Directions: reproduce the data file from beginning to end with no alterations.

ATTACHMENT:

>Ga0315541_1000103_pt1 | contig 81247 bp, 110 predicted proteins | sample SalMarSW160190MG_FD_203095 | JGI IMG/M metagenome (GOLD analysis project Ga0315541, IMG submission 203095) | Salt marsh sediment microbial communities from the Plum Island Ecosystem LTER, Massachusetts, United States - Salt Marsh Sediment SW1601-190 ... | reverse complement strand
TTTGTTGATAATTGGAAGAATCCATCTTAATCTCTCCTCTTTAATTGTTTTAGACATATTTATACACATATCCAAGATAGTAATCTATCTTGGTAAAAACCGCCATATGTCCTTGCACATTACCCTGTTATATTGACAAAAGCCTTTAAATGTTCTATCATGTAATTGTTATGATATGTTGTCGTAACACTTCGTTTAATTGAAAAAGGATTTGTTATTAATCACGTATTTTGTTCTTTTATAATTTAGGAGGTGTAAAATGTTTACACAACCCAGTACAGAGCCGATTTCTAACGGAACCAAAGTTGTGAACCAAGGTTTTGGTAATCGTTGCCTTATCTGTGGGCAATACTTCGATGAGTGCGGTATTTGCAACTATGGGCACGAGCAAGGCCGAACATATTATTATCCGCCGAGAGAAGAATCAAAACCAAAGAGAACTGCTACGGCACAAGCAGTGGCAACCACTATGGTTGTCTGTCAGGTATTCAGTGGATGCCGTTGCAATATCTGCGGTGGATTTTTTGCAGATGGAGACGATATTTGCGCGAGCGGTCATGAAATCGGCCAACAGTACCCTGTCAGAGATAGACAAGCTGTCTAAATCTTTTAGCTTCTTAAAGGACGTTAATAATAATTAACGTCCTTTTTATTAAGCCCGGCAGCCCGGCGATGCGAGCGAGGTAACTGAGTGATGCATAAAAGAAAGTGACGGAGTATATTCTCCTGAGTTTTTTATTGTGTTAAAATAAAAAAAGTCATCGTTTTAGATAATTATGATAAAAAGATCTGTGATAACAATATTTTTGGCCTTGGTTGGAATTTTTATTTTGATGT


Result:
>Ga0315541_1000103_pt1 | contig 81247 bp, 110 predicted proteins | sample SalMarSW160190MG_FD_203095 | JGI IMG/M metagenome (GOLD analysis project Ga0315541, IMG submission 203095) | Salt marsh sediment microbial communities from the Plum Island Ecosystem LTER, Massachusetts, United States - Salt Marsh Sediment SW1601-190 ... | reverse complement strand
TTTGTTGATAATTGGAAGAATCCATCTTAATCTCTCCTCTTTAATTGTTTTAGACATATTTATACACATATCCAAGATAGTAATCTATCTTGGTAAAAACCGCCATATGTCCTTGCACATTACCCTGTTATATTGACAAAAGCCTTTAAATGTTCTATCATGTAATTGTTATGATATGTTGTCGTAACACTTCGTTTAATTGAAAAAGGATTTGTTATTAATCACGTATTTTGTTCTTTTATAATTTAGGAGGTGTAAAATGTTTACACAACCCAGTACAGAGCCGATTTCTAACGGAACCAAAGTTGTGAACCAAGGTTTTGGTAATCGTTGCCTTATCTGTGGGCAATACTTCGATGAGTGCGGTATTTGCAACTATGGGCACGAGCAAGGCCGAACATATTATTATCCGCCGAGAGAAGAATCAAAACCAAAGAGAACTGCTACGGCACAAGCAGTGGCAACCACTATGGTTGTCTGTCAGGTATTCAGTGGATGCCGTTGCAATATCTGCGGTGGATTTTTTGCAGATGGAGACGATATTTGCGCGAGCGGTCATGAAATCGGCCAACAGTACCCTGTCAGAGATAGACAAGCTGTCTAAATCTTTTAGCTTCTTAAAGGACGTTAATAATAATTAACGTCCTTTTTATTAAGCCCGGCAGCCCGGCGATGCGAGCGAGGTAACTGAGTGATGCATAAAAGAAAGTGACGGAGTATATTCTCCTGAGTTTTTTATTGTGTTAAAATAAAAAAAGTCATCGTTTTAGATAATTATGATAAAAAGATCTGTGATAACAATATTTTTGGCCTTGGTTGGAATTTTTATTTTGATGT